Department of Veterans Affairs

Ryland Barton

Long-awaited construction of a veterans nursing home in Bowling Green has taken another step forward. 

Governor Andy Beshear signed HB24 on Tuesday that appropriates $2.5 million for pre-construction on the nursing home. 

The General Assembly approved $10.5 million in state bonds in 2017 to fund the project. The U.S. Department of Veterans Affairs has committed $19.5 million, but the design work must be completed before the state can receive the federal funding.  In a news conference at the state Capitol, Beshear said signing the bill was a way to show appreciation for veterans and their sacrifice.


Lisa Autry

Monday is Memorial Day, a time when the nation will pause to remember the men and women who died while serving in the military. More than four decades after the Vietnam War, some veterans in Kentucky and elsewhere say the conflict is still claiming casualties. 

“This guy here, he and I were on the same team in Vietnam, said Hardin County veteran Denzil Lile. "That’s Billy Smith, he was the first one to get killed from Metcalfe County. Me and him was drafted on the same day.”

Denzil Lile looked through a scrapbook at the kitchen table in his apartment in Elizabethtown.  There's one of him with a black Labrador Retriever.

Veterans Affairs Picks Site for New Hospital in Louisville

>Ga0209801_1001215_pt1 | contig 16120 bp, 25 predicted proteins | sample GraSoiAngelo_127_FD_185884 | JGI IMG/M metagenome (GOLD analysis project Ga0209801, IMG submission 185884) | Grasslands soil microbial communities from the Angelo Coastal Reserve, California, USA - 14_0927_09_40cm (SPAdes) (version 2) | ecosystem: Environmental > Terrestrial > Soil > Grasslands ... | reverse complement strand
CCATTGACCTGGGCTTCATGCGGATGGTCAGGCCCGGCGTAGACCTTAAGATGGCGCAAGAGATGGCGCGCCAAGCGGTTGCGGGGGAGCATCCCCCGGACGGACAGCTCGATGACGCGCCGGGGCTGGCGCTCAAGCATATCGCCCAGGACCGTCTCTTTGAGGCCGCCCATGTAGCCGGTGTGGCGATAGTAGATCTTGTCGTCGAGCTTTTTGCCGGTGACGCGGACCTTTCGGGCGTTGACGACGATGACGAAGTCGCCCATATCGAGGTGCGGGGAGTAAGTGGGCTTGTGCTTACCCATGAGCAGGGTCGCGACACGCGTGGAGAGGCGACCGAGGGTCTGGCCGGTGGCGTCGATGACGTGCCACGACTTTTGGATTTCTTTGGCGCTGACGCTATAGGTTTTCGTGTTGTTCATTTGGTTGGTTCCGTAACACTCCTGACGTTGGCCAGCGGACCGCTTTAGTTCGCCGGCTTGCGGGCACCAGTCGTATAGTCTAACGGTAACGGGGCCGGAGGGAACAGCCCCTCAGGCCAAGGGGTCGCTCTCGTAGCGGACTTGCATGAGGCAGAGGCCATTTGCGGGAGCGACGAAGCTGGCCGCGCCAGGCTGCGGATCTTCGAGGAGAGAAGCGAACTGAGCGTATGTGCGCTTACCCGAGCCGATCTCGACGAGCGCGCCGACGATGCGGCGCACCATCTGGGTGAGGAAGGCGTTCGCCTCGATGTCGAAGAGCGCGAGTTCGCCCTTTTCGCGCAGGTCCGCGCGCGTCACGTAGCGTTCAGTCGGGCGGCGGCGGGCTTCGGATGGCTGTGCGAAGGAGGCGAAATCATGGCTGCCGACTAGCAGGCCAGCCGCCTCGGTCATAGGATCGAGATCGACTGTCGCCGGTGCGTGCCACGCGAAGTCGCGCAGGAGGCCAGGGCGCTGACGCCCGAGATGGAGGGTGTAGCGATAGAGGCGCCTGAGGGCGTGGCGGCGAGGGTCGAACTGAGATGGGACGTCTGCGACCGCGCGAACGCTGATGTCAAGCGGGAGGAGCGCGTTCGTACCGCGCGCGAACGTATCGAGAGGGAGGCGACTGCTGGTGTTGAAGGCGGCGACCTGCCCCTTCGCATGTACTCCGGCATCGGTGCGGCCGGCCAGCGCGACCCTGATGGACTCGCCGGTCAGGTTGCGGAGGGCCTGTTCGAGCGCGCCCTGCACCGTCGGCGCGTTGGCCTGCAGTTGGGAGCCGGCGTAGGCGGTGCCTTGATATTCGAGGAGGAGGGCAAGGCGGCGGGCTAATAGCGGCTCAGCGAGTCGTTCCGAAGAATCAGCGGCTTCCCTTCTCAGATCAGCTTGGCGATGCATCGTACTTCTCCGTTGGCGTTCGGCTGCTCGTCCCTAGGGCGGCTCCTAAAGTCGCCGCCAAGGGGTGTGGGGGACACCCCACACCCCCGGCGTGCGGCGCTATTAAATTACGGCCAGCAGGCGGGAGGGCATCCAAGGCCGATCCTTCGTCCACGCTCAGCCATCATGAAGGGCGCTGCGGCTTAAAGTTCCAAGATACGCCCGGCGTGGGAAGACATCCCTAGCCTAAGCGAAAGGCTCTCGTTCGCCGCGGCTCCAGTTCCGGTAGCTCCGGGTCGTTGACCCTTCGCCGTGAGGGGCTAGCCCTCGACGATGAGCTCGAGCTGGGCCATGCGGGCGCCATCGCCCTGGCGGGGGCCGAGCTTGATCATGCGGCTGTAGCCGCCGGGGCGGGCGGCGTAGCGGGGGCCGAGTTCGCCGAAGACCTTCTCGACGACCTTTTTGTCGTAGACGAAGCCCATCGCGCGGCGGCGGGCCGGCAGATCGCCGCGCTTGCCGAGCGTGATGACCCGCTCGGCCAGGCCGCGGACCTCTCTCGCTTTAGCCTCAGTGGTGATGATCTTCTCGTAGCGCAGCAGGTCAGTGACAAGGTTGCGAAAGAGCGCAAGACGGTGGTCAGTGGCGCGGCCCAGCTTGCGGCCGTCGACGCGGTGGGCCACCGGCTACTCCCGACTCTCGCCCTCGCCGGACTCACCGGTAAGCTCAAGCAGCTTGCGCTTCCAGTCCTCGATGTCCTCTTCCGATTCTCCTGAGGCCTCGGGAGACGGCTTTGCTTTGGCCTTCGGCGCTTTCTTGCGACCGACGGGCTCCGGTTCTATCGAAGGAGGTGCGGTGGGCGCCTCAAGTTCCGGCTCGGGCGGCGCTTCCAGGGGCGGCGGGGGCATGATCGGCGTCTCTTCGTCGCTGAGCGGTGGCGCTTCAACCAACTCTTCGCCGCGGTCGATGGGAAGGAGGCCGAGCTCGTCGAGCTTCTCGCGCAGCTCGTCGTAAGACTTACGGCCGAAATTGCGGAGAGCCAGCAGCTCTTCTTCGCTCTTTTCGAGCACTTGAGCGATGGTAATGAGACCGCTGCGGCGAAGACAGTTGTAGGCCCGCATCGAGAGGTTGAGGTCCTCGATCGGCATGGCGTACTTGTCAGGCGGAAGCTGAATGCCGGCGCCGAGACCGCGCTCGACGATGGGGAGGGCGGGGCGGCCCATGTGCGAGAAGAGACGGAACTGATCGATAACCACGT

Oct 20, 2017
Veterans Administration

Capping more than a decade of reviews and debate, the U.S. Department of Veterans Affairs said Friday it has selected a suburban site for a new hospital in Kentucky's largest city.

Veterans Affairs Secretary David Shulkin signed off on the location— a 35-acre tract off Brownsboro Road several miles east of downtown Louisville — in an order made public Friday.

City of Radcliff

Radcliff Mayor Mike Weaver is working with some local entrepreneurs to put together a proposal to build a new veterans hospital in Hardin County. 

Weaver says a new law allowing public-private partnerships would reduce the cost and expedite the construction schedule. 

The Department of Veterans Affairs has estimated its preferred location in Louisville would cost around $900 million and construction would take ten years.  Weaver says some veterans don’t have that long to wait.

"The youngest World War Two veteran is 90, the youngest Korean War veteran is 80, and the youngest Vietnam veteran is 62," Weaver told WKU Public Radio.  "You know and I know that those people can't wait ten years for a hospital."                

Weaver says investment groups would build the hospital under budget and within four years. 

U.S. Army

One of the state’s leading veterans advocates is imploring state lawmakers to create a new position to connect the rising number of female veterans across the state with new services designed for them.

There are about 30,000 female veterans in Kentucky. But Margaret Plattner, a retired Lt. Col. with the National Guard and the deputy commissioner for the Kentucky Department of Veterans Affairs, says just under 2,000 of them have applied for benefits.

She says  that the number of homeless female veterans in Kentucky, about 250, is growing faster than that of their male counterparts, and they suffer from domestic violence trauma in greater numbers than men.

Plattner implored a panel of lawmakers in Frankfort to create a position  for the state to bridge the gap.